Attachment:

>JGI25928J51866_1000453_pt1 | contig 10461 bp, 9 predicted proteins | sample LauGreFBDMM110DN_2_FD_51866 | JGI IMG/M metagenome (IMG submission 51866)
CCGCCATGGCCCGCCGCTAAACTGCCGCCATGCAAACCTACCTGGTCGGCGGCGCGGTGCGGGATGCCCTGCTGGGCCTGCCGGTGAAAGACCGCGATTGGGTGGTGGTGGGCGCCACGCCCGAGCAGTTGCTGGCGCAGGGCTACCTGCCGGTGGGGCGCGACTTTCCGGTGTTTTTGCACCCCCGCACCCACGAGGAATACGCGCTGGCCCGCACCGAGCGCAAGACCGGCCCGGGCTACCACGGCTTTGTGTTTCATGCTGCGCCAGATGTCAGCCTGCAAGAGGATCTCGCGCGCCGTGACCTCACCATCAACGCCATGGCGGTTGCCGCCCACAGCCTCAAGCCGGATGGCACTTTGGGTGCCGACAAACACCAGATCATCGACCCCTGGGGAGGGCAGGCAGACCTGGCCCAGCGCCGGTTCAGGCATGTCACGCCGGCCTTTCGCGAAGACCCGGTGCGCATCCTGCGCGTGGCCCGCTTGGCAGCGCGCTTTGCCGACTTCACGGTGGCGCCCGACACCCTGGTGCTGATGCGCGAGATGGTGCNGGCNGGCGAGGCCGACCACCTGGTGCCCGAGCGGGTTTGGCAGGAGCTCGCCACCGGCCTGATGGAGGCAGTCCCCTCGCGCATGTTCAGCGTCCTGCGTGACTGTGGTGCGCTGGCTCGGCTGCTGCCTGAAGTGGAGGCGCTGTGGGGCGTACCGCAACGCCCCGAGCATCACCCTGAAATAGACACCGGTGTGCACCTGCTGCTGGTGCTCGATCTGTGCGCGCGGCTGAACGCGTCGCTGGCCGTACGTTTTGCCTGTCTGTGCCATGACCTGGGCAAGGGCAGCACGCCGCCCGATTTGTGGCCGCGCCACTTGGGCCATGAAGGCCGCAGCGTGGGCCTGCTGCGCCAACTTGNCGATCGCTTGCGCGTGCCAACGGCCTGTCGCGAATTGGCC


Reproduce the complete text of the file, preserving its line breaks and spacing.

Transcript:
>JGI25928J51866_1000453_pt1 | contig 10461 bp, 9 predicted proteins | sample LauGreFBDMM110DN_2_FD_51866 | JGI IMG/M metagenome (IMG submission 51866)
CCGCCATGGCCCGCCGCTAAACTGCCGCCATGCAAACCTACCTGGTCGGCGGCGCGGTGCGGGATGCCCTGCTGGGCCTGCCGGTGAAAGACCGCGATTGGGTGGTGGTGGGCGCCACGCCCGAGCAGTTGCTGGCGCAGGGCTACCTGCCGGTGGGGCGCGACTTTCCGGTGTTTTTGCACCCCCGCACCCACGAGGAATACGCGCTGGCCCGCACCGAGCGCAAGACCGGCCCGGGCTACCACGGCTTTGTGTTTCATGCTGCGCCAGATGTCAGCCTGCAAGAGGATCTCGCGCGCCGTGACCTCACCATCAACGCCATGGCGGTTGCCGCCCACAGCCTCAAGCCGGATGGCACTTTGGGTGCCGACAAACACCAGATCATCGACCCCTGGGGAGGGCAGGCAGACCTGGCCCAGCGCCGGTTCAGGCATGTCACGCCGGCCTTTCGCGAAGACCCGGTGCGCATCCTGCGCGTGGCCCGCTTGGCAGCGCGCTTTGCCGACTTCACGGTGGCGCCCGACACCCTGGTGCTGATGCGCGAGATGGTGCNGGCNGGCGAGGCCGACCACCTGGTGCCCGAGCGGGTTTGGCAGGAGCTCGCCACCGGCCTGATGGAGGCAGTCCCCTCGCGCATGTTCAGCGTCCTGCGTGACTGTGGTGCGCTGGCTCGGCTGCTGCCTGAAGTGGAGGCGCTGTGGGGCGTACCGCAACGCCCCGAGCATCACCCTGAAATAGACACCGGTGTGCACCTGCTGCTGGTGCTCGATCTGTGCGCGCGGCTGAACGCGTCGCTGGCCGTACGTTTTGCCTGTCTGTGCCATGACCTGGGCAAGGGCAGCACGCCGCCCGATTTGTGGCCGCGCCACTTGGGCCATGAAGGCCGCAGCGTGGGCCTGCTGCGCCAACTTGNCGATCGCTTGCGCGTGCCAACGGCCTGTCGCGAATTGGCC